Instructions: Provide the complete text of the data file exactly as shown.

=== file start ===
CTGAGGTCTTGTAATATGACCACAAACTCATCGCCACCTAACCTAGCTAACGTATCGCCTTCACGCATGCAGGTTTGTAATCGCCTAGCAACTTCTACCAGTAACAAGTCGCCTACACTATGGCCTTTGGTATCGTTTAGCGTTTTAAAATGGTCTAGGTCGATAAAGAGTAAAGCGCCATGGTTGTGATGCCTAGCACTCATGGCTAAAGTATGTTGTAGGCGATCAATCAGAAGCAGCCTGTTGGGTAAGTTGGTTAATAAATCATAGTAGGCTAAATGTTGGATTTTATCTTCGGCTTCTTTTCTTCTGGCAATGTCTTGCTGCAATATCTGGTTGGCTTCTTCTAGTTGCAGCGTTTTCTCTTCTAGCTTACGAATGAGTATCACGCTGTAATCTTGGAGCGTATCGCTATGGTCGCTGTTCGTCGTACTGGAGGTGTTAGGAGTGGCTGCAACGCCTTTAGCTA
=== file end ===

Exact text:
CTGAGGTCTTGTAATATGACCACAAACTCATCGCCACCTAACCTAGCTAACGTATCGCCTTCACGCATGCAGGTTTGTAATCGCCTAGCAACTTCTACCAGTAACAAGTCGCCTACACTATGGCCTTTGGTATCGTTTAGCGTTTTAAAATGGTCTAGGTCGATAAAGAGTAAAGCGCCATGGTTGTGATGCCTAGCACTCATGGCTAAAGTATGTTGTAGGCGATCAATCAGAAGCAGCCTGTTGGGTAAGTTGGTTAATAAATCATAGTAGGCTAAATGTTGGATTTTATCTTCGGCTTCTTTTCTTCTGGCAATGTCTTGCTGCAATATCTGGTTGGCTTCTTCTAGTTGCAGCGTTTTCTCTTCTAGCTTACGAATGAGTATCACGCTGTAATCTTGGAGCGTATCGCTATGGTCGCTGTTCGTCGTACTGGAGGTGTTAGGAGTGGCTGCAACGCCTTTAGCTA